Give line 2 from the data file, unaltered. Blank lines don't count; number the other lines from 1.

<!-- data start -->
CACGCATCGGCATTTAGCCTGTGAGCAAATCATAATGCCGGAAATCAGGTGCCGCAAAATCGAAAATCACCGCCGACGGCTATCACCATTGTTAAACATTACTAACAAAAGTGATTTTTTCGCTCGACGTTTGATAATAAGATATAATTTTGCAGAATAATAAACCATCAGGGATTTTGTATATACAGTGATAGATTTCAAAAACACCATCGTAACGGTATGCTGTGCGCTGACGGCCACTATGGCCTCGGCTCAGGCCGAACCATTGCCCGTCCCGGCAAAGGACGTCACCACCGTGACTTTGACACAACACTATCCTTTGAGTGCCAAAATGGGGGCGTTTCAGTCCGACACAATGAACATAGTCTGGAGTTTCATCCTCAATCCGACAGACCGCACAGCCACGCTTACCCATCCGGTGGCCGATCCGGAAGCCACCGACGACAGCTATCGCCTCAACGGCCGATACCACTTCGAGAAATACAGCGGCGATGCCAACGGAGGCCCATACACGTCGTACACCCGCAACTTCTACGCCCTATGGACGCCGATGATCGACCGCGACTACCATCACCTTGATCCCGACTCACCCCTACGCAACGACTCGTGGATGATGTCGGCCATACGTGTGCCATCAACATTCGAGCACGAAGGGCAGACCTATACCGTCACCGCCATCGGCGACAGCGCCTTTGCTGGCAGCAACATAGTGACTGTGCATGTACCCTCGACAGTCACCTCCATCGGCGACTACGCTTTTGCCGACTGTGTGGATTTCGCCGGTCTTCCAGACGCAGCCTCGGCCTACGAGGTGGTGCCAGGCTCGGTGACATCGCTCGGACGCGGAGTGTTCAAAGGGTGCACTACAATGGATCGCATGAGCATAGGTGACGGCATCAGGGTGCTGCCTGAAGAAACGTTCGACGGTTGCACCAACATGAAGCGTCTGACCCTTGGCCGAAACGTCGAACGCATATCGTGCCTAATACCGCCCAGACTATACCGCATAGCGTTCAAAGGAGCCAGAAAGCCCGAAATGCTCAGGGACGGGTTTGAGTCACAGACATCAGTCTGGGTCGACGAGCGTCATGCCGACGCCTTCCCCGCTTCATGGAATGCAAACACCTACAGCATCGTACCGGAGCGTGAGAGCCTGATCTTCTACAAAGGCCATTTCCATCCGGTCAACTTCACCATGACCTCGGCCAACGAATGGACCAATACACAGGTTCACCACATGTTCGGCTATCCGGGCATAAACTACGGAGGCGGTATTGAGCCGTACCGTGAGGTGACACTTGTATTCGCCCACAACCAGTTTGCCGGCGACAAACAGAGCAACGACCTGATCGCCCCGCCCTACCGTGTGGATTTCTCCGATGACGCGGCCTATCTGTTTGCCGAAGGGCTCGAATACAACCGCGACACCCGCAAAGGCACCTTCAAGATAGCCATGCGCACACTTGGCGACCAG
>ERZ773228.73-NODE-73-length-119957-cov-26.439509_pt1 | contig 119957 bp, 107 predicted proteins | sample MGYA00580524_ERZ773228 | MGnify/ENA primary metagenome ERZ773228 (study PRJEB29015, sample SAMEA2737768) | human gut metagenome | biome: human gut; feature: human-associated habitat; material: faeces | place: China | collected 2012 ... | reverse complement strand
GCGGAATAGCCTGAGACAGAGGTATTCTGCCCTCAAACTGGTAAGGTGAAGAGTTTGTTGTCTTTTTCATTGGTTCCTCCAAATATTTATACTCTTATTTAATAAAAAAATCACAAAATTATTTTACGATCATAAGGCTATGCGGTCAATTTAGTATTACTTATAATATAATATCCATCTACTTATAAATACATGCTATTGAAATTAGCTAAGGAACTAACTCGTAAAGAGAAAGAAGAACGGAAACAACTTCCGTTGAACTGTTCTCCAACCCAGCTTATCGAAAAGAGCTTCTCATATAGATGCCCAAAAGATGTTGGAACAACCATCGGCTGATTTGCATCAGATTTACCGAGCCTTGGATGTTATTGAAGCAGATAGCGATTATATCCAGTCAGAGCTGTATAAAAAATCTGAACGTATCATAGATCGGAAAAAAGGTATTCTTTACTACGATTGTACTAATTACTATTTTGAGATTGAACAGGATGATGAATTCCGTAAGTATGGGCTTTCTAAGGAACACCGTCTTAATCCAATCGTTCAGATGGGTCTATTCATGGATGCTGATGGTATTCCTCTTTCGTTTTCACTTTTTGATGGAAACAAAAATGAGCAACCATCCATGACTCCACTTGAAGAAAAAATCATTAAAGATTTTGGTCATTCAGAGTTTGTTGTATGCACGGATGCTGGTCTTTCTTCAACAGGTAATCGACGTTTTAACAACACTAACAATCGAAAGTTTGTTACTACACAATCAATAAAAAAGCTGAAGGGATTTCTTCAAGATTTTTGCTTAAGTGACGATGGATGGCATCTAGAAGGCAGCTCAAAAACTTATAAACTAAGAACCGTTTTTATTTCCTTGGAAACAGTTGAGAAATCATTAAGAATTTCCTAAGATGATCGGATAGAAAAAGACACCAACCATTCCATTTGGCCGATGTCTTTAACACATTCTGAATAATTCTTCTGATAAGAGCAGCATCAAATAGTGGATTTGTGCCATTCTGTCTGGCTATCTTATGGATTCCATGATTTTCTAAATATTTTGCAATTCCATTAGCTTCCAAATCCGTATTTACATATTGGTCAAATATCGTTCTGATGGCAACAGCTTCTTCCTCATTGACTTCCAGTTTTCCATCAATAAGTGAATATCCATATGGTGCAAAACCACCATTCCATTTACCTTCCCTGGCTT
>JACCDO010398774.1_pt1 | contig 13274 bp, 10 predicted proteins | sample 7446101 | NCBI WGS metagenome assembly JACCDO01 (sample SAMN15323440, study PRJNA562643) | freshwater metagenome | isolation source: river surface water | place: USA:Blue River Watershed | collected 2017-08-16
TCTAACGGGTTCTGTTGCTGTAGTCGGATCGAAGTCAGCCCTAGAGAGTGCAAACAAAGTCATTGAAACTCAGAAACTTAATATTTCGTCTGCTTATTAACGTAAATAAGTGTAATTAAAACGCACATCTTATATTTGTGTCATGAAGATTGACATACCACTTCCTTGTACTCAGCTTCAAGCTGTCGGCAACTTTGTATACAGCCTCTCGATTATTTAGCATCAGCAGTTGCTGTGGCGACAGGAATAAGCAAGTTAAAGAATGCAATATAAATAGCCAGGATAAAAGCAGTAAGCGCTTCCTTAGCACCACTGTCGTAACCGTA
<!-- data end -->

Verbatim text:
>ERZ773228.73-NODE-73-length-119957-cov-26.439509_pt1 | contig 119957 bp, 107 predicted proteins | sample MGYA00580524_ERZ773228 | MGnify/ENA primary metagenome ERZ773228 (study PRJEB29015, sample SAMEA2737768) | human gut metagenome | biome: human gut; feature: human-associated habitat; material: faeces | place: China | collected 2012 ... | reverse complement strand